This could include technical aid to rebuild infrastructure, paying for new
elections, as well as direct bilateral aid.

Diplomatic efforts are now concentrated on sorting out the infighting within
Zanu-PF over Mugabe's possible successor. Commentators are suggesting that
Mbeki; the US and Britain are all backing Simba Makoni who was sacked by
Mugabe as Zanu-PF finance minister last year. Makoni is known to favour
International Monetary Fund policies, but is said to lack support in the
Zanu-PF hierarchy.

Clearly pleased by the support from Kansteiner, Britain's Foreign Secretary
Jack Straw made a two-day visit to South Africa this week to put more
pressure on Mbeki. In an interview with the Financial Times last month Prime
Minister Tony Blair requested "a bigger focus by the international community
on Zimbabwe".

He explained, "I have never had a difficulty with the concept of
intervention, it doesn't, as I say, necessarily mean that it is armed
intervention, it can be diplomatic intervention, it can be pressure."

Whilst full scale armed intervention in Zimbabwe may have been ruled out,
given the exhausted and overstretched state of Britain's armed forces, there
have been several rumours of covert operations being planned. This could
presumably involve giving the MDC more support in its campaign against the
Mugabe regime. The latest report from the pro-Zanu PF Sunday Mirror is of a
secret meeting that took place in the Kalahari Desert in Botswana, not far
from the Zimbabwe border.

The meeting is said to have been at a game ranch belonging to the powerful
Oppenheimer family, associated with De Beers diamonds and Anglo-American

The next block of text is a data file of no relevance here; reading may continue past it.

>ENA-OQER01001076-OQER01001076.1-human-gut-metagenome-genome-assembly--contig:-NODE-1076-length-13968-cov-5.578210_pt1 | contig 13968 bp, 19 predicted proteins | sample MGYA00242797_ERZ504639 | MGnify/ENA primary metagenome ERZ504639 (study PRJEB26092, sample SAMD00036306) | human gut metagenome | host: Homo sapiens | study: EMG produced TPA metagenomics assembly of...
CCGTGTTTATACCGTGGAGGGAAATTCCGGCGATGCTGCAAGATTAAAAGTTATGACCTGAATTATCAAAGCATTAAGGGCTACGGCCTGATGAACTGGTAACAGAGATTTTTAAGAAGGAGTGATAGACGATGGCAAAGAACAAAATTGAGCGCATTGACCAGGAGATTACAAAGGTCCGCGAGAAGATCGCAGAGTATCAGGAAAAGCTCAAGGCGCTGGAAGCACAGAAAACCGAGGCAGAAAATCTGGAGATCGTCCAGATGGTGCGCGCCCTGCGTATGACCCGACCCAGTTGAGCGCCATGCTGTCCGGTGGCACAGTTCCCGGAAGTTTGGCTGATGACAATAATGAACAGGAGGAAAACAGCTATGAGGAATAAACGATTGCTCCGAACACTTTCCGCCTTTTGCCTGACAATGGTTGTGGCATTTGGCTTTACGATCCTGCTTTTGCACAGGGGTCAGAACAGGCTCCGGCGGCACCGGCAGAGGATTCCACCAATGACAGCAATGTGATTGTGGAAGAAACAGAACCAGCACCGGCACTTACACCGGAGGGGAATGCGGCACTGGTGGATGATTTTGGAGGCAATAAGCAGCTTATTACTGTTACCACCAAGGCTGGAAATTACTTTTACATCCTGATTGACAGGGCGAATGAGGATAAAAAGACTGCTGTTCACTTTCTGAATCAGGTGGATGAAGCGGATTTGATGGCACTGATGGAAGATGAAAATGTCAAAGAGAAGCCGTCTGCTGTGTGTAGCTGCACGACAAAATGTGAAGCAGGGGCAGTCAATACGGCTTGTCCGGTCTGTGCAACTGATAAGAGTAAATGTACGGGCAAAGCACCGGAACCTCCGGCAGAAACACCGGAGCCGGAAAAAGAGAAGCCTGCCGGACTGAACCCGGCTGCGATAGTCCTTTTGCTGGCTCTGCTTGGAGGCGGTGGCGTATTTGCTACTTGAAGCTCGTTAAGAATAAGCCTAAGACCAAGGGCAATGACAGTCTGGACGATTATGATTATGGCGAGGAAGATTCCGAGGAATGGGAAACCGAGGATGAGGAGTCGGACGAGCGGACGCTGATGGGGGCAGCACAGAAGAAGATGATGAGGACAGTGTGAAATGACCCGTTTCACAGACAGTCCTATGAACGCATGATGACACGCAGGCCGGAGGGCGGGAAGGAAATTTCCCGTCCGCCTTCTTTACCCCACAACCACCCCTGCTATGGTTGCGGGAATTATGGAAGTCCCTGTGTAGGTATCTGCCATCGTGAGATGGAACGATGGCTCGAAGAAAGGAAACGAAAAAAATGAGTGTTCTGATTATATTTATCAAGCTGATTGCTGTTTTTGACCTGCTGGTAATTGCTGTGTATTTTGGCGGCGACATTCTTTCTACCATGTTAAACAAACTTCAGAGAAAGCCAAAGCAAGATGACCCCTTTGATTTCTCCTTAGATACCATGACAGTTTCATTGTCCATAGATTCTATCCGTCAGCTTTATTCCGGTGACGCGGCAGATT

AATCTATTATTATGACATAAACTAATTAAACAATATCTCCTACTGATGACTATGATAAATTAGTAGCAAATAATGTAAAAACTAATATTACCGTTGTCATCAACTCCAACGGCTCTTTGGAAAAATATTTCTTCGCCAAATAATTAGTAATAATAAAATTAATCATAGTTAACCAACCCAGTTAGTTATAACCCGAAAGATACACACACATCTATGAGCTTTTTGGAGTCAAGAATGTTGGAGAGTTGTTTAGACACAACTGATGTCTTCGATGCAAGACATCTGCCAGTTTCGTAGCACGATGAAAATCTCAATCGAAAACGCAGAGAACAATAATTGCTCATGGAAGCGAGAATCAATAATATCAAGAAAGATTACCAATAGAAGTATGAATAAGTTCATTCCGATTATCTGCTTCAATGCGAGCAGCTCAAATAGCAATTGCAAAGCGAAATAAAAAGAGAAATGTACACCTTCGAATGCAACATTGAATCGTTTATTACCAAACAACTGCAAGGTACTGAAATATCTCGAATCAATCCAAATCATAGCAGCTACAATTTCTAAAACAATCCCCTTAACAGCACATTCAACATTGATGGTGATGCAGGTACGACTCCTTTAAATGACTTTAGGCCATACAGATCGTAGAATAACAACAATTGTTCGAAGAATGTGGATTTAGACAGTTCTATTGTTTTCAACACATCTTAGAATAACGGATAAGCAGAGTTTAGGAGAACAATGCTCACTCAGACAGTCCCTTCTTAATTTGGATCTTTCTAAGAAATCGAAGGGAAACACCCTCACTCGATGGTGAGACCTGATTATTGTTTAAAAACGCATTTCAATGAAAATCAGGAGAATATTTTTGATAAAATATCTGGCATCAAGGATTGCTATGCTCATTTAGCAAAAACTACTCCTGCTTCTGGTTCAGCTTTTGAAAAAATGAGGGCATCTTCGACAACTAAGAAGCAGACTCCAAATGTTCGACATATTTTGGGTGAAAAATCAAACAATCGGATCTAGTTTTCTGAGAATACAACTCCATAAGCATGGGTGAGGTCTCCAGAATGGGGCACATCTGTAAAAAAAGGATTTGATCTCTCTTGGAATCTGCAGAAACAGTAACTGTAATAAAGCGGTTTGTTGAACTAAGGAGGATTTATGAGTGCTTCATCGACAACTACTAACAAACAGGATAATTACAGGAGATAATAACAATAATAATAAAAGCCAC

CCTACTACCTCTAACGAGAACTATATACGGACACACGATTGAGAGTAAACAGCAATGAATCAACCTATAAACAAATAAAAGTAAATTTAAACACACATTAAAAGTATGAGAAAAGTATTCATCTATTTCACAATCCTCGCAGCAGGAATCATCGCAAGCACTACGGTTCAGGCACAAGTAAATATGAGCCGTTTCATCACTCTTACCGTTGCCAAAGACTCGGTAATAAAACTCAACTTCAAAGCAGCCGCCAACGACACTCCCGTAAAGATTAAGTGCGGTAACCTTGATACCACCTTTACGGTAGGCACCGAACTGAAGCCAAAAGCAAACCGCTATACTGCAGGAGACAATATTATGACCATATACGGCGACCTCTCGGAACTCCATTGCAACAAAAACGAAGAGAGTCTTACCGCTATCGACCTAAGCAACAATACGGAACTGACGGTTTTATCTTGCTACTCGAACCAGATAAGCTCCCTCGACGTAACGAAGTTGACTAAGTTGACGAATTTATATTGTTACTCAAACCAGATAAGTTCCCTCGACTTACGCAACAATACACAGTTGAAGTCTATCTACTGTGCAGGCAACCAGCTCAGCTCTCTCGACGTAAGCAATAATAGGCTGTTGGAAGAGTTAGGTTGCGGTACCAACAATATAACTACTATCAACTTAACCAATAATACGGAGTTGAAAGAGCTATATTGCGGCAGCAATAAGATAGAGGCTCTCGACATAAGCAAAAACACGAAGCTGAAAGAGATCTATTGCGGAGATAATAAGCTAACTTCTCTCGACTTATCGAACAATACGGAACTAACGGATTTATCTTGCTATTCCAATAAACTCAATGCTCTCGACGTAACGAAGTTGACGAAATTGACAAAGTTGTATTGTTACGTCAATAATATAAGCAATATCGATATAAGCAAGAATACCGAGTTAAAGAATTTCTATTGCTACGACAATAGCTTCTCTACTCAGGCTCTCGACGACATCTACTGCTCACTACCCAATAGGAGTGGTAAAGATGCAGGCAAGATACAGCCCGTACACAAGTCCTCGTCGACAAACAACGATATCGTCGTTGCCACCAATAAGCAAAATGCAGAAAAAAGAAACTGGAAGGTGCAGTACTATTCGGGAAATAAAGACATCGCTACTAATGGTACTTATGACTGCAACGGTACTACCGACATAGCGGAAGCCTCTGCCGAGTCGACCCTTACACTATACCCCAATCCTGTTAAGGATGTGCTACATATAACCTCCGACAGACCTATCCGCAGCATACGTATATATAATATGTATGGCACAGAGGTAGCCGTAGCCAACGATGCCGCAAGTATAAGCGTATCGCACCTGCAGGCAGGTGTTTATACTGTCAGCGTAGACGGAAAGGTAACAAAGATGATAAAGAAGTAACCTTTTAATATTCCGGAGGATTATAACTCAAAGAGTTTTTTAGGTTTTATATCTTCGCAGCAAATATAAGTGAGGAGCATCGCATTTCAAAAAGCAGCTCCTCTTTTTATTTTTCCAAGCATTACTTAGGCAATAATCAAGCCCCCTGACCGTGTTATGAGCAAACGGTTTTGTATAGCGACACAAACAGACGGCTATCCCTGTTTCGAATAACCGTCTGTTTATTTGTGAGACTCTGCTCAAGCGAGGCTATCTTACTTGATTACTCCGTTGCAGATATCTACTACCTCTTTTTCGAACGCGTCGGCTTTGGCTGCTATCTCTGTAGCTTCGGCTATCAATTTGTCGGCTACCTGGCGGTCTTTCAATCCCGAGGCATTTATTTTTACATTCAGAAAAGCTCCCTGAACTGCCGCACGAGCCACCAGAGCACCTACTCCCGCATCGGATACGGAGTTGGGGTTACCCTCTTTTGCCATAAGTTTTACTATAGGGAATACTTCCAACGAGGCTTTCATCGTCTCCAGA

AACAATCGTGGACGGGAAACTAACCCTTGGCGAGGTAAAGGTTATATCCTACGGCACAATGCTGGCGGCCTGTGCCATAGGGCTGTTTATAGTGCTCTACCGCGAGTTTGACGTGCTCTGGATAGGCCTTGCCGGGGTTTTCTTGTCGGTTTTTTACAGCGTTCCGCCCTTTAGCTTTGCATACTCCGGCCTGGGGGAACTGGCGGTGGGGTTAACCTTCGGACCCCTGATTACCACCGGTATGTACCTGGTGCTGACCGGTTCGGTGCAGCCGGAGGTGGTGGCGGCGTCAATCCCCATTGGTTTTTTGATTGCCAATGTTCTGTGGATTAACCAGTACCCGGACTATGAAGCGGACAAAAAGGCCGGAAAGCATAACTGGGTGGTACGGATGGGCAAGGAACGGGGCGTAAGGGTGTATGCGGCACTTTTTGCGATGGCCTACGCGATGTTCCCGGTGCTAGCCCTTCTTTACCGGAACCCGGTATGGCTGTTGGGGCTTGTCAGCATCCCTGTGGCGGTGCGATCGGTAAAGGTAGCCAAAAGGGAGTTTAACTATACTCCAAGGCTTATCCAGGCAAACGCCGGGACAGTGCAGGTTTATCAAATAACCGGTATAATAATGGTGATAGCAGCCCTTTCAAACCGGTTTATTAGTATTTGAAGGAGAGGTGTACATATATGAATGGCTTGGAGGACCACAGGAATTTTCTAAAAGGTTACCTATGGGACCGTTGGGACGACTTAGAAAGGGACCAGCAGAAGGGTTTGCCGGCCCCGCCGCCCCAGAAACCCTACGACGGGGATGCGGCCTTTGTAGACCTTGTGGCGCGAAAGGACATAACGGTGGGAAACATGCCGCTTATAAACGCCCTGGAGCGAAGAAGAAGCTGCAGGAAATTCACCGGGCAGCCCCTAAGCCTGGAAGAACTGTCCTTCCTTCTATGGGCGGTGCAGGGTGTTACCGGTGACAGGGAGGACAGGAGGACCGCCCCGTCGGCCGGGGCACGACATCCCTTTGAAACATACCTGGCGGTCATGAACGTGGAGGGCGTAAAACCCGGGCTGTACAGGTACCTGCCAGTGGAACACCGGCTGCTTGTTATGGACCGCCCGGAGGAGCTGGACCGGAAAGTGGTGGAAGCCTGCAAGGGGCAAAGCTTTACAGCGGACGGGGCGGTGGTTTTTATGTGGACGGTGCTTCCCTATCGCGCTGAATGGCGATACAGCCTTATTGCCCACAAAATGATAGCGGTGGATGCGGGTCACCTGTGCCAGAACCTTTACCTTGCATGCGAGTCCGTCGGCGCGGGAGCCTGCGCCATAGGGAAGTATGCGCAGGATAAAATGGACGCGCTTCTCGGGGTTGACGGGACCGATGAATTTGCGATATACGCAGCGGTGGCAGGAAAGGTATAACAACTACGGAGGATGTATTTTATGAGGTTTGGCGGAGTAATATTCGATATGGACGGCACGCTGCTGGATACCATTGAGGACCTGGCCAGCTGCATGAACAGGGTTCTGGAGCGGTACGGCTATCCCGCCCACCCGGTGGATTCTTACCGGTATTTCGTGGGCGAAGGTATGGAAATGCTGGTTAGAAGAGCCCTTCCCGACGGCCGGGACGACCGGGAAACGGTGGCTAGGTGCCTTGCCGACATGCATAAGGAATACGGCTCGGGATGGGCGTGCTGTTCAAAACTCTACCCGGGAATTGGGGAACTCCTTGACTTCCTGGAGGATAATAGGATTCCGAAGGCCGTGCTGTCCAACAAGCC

gold mining. It was attended by South Africa's foreign minister Aziz Pahad,
whose spokesman confirmed to the Mirror that the meeting had taken place.
Also present were a British military general, an official from the World
Bank, a US official (this could have been Kansteiner since he was in
Botswana at the time), and British ex-Tory minister for Africa, Baroness
Chalker-an advisory director to Unilever, the British multinational with
extensive operations in Africa.

The meeting was hosted by Moeletsi Mbeki, brother of the president and
deputy director of the South Africa Institute for International Affairs, as
well as a prominent Zimbabwean businessman Strive Masiyama. Also in
attendance was Ugandan President Yoweri Museveni, said to have stopped over
on his flight to London to discuss the conflict in the Democratic Republic
of Congo. Apart from the fact that it discussed the "problems in Zimbabwe",
the Mirror has no further information on what was being plotted.
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Our man in Harare

Democracy needs dissenting voices

Leader
Monday May 19, 2003
The Guardian

It is no surprise that a president who has used intimidation, police torture and electoral fraud to hold on to power, would not want events in his country reported overseas. Until three days ago, there was only one foreign correspondent left reporting inside Zimbabwe, the Guardian's Andrew Meldrum. Now there are none.